The invention provides an apparatus for inspecting the contour of a blade regardless of its size or how closely spaced the blades are, without removing the blade from its operative'position. It does this by imparting a combined rotational and axial sliding m-ovement to the blade against a stationary probe that can traverse any cross section of the blade. This combined movement in two directions of the 4blade is translated into combined vertical and horizontal movements of an apertured slide member that has a circle reticle. The reticle cooperates with an optical projecting means that projects the mov- -ing image of the reticle on a screen as the blade surface is traversed by the probe. The screen can be equipped with an etching or tracing of a design cross-section-al contour with which the image of the blade can be compared.

The invention, therefore, provides a simple apparatus for checking the contour of any blade without disassembling the blade from the apparatus -of which Iit is a part regardless of the sizeror spacing of the blades.

It is an object of the invention, therefore, to` provide an appara-tus 4for examining the contour of a blade such as those that are used in turbine rotors or as stator vanes in gas turbine engines.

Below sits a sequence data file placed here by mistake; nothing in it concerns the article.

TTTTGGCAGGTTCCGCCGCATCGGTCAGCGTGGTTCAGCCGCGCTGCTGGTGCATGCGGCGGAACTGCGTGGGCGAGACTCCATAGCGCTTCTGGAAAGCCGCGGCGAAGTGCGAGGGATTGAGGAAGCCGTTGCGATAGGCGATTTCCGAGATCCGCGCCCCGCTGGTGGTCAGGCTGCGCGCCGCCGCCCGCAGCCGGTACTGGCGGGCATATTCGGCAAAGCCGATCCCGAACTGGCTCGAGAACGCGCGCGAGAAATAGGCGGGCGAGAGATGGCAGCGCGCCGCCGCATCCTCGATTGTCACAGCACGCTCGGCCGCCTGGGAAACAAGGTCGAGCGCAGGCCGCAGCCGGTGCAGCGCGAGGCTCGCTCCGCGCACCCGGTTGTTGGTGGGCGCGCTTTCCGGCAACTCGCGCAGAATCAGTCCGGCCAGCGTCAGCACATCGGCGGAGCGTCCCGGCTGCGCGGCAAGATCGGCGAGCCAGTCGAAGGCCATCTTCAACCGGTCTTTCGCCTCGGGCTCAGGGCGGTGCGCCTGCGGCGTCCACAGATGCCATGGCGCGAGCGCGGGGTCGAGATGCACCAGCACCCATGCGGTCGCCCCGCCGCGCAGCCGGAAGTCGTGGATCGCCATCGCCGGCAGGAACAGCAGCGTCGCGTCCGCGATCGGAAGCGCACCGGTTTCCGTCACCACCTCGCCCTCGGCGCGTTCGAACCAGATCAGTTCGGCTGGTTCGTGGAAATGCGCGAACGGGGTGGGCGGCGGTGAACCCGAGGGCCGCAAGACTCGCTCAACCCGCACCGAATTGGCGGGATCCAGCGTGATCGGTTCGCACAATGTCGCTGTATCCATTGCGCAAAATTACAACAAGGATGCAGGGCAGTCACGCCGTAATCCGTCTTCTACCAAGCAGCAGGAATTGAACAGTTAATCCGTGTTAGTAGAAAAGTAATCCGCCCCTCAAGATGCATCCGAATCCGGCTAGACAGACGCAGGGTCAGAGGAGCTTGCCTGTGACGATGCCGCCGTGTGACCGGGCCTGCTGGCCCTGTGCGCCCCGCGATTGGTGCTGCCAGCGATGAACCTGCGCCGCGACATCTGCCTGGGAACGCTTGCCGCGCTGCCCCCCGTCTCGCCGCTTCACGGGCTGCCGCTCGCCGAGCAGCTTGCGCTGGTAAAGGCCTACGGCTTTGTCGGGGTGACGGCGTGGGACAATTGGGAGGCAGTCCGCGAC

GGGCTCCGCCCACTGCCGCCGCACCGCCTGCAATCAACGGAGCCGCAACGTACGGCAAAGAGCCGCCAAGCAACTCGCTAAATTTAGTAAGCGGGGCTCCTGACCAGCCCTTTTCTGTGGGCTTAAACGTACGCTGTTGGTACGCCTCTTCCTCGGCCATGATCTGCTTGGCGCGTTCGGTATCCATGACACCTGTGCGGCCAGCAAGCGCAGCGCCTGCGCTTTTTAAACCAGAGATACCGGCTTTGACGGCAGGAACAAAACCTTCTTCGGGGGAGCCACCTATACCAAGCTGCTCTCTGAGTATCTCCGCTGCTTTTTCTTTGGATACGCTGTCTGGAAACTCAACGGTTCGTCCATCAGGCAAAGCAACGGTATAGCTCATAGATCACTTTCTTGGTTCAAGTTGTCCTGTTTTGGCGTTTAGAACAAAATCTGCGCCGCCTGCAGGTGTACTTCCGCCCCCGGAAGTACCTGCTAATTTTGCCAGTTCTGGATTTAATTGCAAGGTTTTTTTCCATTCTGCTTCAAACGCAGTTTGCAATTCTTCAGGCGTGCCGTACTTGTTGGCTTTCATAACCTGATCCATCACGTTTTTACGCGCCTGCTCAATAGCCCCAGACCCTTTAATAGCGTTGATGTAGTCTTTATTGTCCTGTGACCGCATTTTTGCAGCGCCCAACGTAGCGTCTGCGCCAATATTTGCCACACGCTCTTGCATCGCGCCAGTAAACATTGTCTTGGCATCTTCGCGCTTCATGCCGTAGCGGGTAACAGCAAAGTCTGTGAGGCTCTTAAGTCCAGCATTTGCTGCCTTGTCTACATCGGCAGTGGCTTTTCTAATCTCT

It is another object of the invention to provide a blade inspecting device that can tra-ce the contour of the blade and provide an image thereof on an optical projection device in a m-anner providing a visual comparison between the actual blade contour and design contour.

It is another object of the invention to provide a blade inspecting apparatus that is simple in construction; is easy to assemble and disassemble; permits a quick che-ck of the blade contour against design profile; and is relatively light in Weight and compact in design so that it is easily transportable Other objects, features and advantages will become apparent upon reference to the succeeding detailed descri-ption of the invention and t-o the drawings illustrating the preferred embodiment thereof; wherein,

FIGURE 1 is a perspective view of the blade inspecting apparatus embodying the invention;

FIGURE 2 is an enlarged perspective view of a portion of the apparatus of FIGURE l;

FIGURE 3 is a schematic plan View of the examining apparatus of FIGURE 1; and

FIGURE 4 is Ian elevational view taken on a plane indicated by and viewed in the direction of the arrows 4--4 of FIGURE 3.